For those who decide to return, then the vaccinated component comes in. The main thing to avoid here is implementing an honor system for those vaccinated. If you choose to track vaccinations, do the work and ensure that you have complete, accurate, and validated data.
Your Tone and Forms of Communication should be open, constant, and meet the ways in which people within your organization regularly communicate. Do not introduce a new method of communication that goes outside of standard protocols.
Within these communications, focus on a tone that encourages education and choice.
Leadership’s Role is to be a change agent and to help drive the chosen strategy. The critical leadership component at all levels is to translate the “Corporate Strategy” to the “Team Strategy” and connect the dots for your teams.
How Much Flexibility vs. Rigidity Should Be a Part of Your Plan?
One of the main concerns for Leadership is balancing the right amount of flexibility and rigidity within the plans and structures for re-entry. Both can exist within the same reality, and in fact, your re-entry plans should have both components built in.
The idea here is to have Rigidity in your stance while having Flexibility in choice.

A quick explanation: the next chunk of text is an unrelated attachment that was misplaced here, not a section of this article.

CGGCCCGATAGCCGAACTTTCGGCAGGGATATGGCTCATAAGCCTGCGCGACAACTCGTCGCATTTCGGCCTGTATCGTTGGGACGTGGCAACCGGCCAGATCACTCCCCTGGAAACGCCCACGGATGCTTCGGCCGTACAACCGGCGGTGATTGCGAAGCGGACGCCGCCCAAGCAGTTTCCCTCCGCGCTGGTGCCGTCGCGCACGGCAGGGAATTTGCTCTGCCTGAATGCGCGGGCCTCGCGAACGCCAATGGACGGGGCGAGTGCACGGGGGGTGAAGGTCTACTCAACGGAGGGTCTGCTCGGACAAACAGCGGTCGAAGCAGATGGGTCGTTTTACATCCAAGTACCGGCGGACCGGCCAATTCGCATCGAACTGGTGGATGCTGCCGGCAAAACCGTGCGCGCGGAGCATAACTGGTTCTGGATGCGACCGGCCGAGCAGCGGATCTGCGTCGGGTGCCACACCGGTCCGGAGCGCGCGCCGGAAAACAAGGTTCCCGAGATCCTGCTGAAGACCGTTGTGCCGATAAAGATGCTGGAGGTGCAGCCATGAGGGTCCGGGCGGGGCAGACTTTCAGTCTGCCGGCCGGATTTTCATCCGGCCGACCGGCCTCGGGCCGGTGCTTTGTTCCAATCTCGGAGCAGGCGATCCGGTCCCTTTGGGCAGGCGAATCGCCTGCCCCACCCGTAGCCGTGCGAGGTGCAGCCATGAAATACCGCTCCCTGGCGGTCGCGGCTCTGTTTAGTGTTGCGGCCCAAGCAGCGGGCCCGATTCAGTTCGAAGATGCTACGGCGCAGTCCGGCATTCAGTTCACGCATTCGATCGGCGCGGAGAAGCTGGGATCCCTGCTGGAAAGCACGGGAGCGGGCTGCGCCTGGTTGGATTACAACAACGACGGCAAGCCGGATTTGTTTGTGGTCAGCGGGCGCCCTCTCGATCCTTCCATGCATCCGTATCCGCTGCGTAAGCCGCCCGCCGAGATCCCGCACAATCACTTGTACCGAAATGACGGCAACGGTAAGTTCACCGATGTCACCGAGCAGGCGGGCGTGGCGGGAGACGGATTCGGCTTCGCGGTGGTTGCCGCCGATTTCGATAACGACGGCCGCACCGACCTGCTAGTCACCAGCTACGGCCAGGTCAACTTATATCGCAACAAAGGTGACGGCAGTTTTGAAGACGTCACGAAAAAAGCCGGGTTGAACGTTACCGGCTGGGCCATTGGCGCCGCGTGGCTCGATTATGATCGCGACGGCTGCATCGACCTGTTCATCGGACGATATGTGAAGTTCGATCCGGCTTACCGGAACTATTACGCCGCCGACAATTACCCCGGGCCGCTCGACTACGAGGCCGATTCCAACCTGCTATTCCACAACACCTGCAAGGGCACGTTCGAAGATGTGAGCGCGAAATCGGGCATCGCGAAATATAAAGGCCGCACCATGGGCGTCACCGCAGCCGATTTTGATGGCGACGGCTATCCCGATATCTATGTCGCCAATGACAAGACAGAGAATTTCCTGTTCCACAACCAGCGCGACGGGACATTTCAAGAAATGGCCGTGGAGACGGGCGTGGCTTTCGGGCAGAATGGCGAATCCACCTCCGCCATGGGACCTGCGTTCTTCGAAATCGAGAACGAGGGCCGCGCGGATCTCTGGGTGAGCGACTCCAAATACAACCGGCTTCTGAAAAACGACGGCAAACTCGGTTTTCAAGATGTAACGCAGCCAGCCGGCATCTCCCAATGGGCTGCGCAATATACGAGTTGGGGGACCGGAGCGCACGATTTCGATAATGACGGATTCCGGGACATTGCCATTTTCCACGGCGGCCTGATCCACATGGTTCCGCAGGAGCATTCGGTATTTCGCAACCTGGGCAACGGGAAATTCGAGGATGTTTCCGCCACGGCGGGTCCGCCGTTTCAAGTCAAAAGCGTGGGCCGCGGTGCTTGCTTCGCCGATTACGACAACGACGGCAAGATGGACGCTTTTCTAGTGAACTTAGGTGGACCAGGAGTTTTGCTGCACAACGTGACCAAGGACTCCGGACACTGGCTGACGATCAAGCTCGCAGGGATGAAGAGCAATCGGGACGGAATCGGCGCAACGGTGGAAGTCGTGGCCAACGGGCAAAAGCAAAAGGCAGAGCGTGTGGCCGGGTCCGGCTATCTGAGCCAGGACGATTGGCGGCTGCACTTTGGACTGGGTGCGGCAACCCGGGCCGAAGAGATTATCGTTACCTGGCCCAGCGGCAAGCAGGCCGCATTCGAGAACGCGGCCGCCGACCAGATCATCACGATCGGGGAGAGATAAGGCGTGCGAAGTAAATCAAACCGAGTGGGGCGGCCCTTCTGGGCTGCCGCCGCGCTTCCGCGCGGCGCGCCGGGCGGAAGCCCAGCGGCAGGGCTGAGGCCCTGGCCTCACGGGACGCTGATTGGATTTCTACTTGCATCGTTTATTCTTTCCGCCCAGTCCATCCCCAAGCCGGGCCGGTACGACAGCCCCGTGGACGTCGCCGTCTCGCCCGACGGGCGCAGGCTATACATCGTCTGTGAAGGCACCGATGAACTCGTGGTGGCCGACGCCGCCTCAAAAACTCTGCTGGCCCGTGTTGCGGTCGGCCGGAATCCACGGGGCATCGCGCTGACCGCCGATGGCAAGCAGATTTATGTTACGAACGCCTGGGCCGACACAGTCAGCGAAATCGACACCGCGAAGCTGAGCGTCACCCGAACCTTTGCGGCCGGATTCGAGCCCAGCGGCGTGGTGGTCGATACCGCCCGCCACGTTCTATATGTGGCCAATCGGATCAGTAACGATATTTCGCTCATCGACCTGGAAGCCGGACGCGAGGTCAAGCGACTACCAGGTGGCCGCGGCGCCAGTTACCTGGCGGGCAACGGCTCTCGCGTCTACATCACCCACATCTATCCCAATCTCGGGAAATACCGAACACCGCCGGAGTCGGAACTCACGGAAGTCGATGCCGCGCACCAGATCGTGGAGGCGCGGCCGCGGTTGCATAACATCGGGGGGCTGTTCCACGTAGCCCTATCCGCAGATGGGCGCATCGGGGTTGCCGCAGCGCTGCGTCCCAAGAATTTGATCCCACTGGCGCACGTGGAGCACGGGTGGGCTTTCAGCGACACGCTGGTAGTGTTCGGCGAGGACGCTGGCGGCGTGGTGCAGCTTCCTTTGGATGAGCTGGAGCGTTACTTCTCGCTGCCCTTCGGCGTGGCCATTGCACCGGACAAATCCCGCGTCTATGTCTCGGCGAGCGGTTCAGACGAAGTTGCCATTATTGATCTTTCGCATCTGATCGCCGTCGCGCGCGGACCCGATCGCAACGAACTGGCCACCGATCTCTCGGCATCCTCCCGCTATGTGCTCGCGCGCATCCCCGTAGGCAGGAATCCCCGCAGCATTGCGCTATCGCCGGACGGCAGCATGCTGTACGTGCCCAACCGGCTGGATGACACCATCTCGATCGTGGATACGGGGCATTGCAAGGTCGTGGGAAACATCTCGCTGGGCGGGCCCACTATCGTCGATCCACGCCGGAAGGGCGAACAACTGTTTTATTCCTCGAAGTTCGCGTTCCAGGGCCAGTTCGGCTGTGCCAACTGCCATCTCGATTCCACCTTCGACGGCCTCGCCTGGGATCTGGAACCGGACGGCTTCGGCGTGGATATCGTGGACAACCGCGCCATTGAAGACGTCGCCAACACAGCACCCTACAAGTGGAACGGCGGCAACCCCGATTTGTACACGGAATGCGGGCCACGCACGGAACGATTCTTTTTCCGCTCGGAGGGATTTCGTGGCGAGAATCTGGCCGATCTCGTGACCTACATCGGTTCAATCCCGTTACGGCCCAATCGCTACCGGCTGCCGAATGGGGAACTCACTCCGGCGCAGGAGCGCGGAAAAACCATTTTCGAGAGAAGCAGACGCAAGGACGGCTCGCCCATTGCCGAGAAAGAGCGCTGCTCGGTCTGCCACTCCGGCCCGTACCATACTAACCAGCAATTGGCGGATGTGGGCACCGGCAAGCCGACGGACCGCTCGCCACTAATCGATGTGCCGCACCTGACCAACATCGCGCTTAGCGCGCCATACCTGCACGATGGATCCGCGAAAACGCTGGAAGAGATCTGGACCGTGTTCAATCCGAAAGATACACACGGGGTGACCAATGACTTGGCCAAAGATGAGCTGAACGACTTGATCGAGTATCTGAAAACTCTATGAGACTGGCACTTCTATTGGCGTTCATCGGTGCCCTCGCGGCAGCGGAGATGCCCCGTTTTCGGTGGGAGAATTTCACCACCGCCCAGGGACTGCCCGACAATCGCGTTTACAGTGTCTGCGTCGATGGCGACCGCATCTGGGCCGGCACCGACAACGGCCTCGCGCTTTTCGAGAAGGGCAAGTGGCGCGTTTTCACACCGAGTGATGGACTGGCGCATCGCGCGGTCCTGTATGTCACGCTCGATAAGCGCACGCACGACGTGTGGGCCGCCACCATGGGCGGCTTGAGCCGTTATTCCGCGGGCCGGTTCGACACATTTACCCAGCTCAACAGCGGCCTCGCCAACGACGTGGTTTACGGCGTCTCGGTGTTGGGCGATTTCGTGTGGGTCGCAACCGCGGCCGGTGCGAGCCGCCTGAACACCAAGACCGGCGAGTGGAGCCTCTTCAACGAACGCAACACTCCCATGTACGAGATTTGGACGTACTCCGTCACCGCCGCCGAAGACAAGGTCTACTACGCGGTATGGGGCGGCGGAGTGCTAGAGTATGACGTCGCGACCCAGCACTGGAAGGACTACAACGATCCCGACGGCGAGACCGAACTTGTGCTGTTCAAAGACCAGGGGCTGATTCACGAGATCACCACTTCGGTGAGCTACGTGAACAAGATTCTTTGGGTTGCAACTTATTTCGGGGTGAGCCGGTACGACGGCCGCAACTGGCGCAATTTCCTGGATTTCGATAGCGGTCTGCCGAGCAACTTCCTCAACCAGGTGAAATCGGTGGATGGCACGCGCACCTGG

Your stances are your re-entry core values, and as such, should not be swayed by other’s opinions. At the same time, this stance must also have flexibility built in to allow for choice. The ability to choose will not only impact the success of your chosen re-entry strategy, but it will also profoundly impact your overall culture.
Giving employees a choice on vaccination, office return, schedules, and social interactions will allow everyone to either dip their toe in the re-entry pool or go for the all-famous “Triple Lindy.”
Your Crisis Ready Re-Entry
Accounting for Emotion is an essential component within all areas of your Crisis Ready Program, Initiatives, and Culture. It’s also one of the most neglected and overlooked aspects of crisis and issue management, at what amounts to be a very high cost.
Building Emotional Management and Emotional Intelligence into your COVID Re-Entry plans is an important component to your success moving forward, and the above tips and recommendations will help you meet the needs of your teams. If at any point you have any questions, the Crisis Ready Family is here to support you, so feel free to reach out.